COURTESY JOAN MARCUS
Li Jun Li, left, and Loretta Ables Sayre perform at Lincoln Center.
Bloody Mary role brings local star to Broadway
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Loretta Ables Sayre has been singing professionally since 1979, when she joined Keola and Kapono Beamer's act at the Reef Hotel in Waikiki. She's opened for such stars as the Four Tops, James Brown, the Beach Boys and Kenny Loggins.
She's done a lot of community theater, commercials and television -- her biggest recurring role was probably that of Aunty Jackson in "Baywatch Hawaii." Or Loretta the waitress in Bank of Hawaii's old "Harry and Myra" commercials.
But Ables Sayre has grabbed the brass ring: She opens Thursday in "South Pacific" at Lincoln Center in New York -- her Broadway debut.
She plays the part of the flamboyant Bloody Mary and gets to sing one of the show's signature songs, "Bali Hai."
"It's always been a dream of mine to perform in a Broadway show, but something that seems unattainable living in Hawaii," Ables Sayre says.
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COURTESY JOAN MARCUS
Loretta Ables Sayre (center) and company in a scene from the Lincoln Center Theater production of "South Pacific."
It's been 96 years since performers from Hawaii first appeared in a Broadway show, and although many island residents have performed there over the years, none come to mind who have debuted bigger than Loretta Ables Sayre, who opens Thursday as Bloody Mary in Lincoln Center Theater's production of "South Pacific."
Bloody Mary, a tough and wily Tonkinese "operator," is the major supporting role in Rodgers & Hammerstein's classic musical about cross-cultural romances during World War II. She has two memorable songs: "Bali Hai" and "Happy Talk."
Ables Sayre has been doing public "preview performances" of the show for a month but made time to answer a few questions by e-mail about her Broadway debut.
Question: How did you find out that the producers were auditioning?
Answer: My friend Randl Ask told Ted Sperling, the musical director, about me when he heard that they were still in search of someone to play Bloody Mary. He then put Ted in touch with John Rampage at Diamond Head Theatre, who was then put in touch with Telsey + Co. casting agency. Their casting agent, Joe Langworth, came to town the following week and held auditions at Diamond Head Theatre.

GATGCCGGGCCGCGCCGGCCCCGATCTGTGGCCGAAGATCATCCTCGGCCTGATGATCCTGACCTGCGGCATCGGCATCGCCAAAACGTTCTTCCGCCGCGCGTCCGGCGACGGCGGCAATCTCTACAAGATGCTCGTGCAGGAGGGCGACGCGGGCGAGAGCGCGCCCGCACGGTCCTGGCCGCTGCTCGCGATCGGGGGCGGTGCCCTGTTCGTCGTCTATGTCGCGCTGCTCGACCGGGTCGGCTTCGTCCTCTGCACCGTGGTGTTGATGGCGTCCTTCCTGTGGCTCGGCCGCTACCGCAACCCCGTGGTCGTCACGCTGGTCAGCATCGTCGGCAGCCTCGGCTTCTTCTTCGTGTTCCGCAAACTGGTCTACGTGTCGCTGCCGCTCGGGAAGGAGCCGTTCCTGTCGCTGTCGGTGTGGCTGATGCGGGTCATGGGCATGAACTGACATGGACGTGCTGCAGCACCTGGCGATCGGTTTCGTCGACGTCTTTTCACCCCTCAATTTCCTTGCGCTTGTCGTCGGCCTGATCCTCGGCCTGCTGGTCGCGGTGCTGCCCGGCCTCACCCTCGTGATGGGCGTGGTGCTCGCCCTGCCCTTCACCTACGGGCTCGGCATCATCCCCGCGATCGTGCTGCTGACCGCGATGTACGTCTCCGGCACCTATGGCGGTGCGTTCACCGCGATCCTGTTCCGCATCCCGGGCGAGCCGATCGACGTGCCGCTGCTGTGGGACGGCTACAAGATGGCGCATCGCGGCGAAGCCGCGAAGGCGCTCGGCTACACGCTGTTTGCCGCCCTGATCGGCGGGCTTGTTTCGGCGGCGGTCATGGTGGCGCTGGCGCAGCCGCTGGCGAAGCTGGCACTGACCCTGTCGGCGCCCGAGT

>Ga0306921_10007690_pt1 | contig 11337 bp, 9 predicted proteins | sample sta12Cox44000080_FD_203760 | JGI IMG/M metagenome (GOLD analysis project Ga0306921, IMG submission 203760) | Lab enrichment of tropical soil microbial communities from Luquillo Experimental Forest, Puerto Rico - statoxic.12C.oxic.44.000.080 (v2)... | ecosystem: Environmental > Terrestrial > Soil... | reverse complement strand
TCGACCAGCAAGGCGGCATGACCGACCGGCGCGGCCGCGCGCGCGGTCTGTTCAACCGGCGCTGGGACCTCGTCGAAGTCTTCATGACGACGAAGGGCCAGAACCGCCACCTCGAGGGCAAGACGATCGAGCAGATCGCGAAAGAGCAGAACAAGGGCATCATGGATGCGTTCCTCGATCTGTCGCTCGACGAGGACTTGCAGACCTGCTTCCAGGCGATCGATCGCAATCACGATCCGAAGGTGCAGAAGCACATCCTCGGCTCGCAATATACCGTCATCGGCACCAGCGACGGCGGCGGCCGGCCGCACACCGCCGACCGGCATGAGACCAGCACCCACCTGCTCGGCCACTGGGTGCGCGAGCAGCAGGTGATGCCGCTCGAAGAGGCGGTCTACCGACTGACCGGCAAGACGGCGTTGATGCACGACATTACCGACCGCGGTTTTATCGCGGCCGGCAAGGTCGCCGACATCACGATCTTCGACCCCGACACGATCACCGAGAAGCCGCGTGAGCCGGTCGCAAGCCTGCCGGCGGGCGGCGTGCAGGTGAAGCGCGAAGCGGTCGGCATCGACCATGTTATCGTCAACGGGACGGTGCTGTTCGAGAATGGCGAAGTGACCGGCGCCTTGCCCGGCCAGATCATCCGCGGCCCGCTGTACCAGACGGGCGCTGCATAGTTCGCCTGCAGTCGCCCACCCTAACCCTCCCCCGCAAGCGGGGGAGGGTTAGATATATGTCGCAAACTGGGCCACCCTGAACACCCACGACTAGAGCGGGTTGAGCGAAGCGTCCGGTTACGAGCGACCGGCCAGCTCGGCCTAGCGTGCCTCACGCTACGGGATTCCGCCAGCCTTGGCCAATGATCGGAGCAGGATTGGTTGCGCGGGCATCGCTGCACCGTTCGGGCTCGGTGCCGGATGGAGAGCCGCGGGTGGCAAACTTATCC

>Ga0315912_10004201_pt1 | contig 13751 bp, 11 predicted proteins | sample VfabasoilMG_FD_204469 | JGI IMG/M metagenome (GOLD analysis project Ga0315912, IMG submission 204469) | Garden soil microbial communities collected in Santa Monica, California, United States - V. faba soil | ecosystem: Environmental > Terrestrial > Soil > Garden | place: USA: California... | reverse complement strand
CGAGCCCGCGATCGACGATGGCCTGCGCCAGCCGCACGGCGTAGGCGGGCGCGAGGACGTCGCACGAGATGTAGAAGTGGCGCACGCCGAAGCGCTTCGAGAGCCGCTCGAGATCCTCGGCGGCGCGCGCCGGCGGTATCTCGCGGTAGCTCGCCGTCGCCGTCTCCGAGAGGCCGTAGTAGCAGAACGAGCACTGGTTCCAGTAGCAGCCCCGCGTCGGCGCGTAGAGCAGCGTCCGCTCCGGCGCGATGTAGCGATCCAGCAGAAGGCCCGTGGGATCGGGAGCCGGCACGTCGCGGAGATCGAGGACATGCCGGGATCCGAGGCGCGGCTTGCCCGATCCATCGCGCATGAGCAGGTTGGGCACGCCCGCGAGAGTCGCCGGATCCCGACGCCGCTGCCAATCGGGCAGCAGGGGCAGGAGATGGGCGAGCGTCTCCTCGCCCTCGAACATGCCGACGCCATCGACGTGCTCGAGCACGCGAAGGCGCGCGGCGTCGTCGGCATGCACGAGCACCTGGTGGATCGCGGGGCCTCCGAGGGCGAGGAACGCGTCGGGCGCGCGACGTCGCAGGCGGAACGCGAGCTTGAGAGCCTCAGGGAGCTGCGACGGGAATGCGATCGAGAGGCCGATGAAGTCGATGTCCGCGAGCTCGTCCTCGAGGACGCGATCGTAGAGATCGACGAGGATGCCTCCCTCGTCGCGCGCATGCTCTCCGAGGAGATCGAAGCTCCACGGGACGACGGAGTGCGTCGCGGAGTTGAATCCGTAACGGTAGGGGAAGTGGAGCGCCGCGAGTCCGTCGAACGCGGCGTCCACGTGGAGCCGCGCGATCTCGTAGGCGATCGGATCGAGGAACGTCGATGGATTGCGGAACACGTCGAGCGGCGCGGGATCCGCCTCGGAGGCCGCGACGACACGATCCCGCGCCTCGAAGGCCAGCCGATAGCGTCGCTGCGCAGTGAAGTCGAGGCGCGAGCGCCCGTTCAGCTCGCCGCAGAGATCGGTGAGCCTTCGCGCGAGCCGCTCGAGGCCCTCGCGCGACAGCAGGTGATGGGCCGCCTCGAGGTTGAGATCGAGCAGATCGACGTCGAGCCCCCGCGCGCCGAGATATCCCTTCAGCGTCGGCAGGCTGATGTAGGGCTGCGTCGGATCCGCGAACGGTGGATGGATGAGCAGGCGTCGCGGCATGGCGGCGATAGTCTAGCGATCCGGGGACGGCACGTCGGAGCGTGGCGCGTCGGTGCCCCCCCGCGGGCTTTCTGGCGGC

Q: Had you been thinking about performing in a Broadway show for a while?
A: It's always been a dream of mine to perform in a Broadway show, but something that seems unattainable living in Hawaii.
Q: What are the biggest differences between doing community theater in Hawaii and being Bloody Mary in "South Pacific" on Broadway?
A: While doing community theater in Hawaii, you work at your day job during the day and rehearse at the theater at night. In New York they pay you a full-time wage to rehearse all day and do shows at night so all of your energy can be focused on the show and not how you are going to make money to pay your rent.
Q: What are some of the challenges in playing Bloody Mary?
A: It's a very vocally demanding role. Both of my songs are difficult enough to sing, but this role requires that I yell a lot, and it's just very taxing on the vocal cords. I worked with vocal coach Alethea Train in Hawaii to prepare me for the demands, and it really helped.
Q: How do you see Bloody Mary as a character and as a person?
A: You have to see her as a whole person and not just a character. She's a mother and a survivor who will work around the clock and do anything to ensure that her daughter has a better life than what she has experienced.
Q: I'm guessing that like almost all of us you've seen the movie version of "South Pacific" at least once. Have you also read the book?
A: Yes. Reading James Michener's "Tales of the South Pacific" was mandatory for all of us since the production of the show is heavily based on Michener's character development.
Q: Did anyone involved in casting tell you why you were selected?
A: Yes. Bart Sher, our director, who had spent some time in Hawaii, said that I brought personality traits of Hawaii's local women that he was looking for -- women who could be tough and loving at the same time.
Q: What's been the most memorable thing that's happened in rehearsals?
A: Singing with our 30-piece orchestra for the first time. It's an amazing experience to sing these beautiful songs with this magnificent orchestra. Oh, and getting stopped on the street by actor/singer Mandy Patinkin after he had seen the show with his wife was pretty amazing, too.
"South Pacific" plays at the Vivian Beaumont Theater, Lincoln Center, New York, Thursday through June 15. Visit www.lincolncenter.org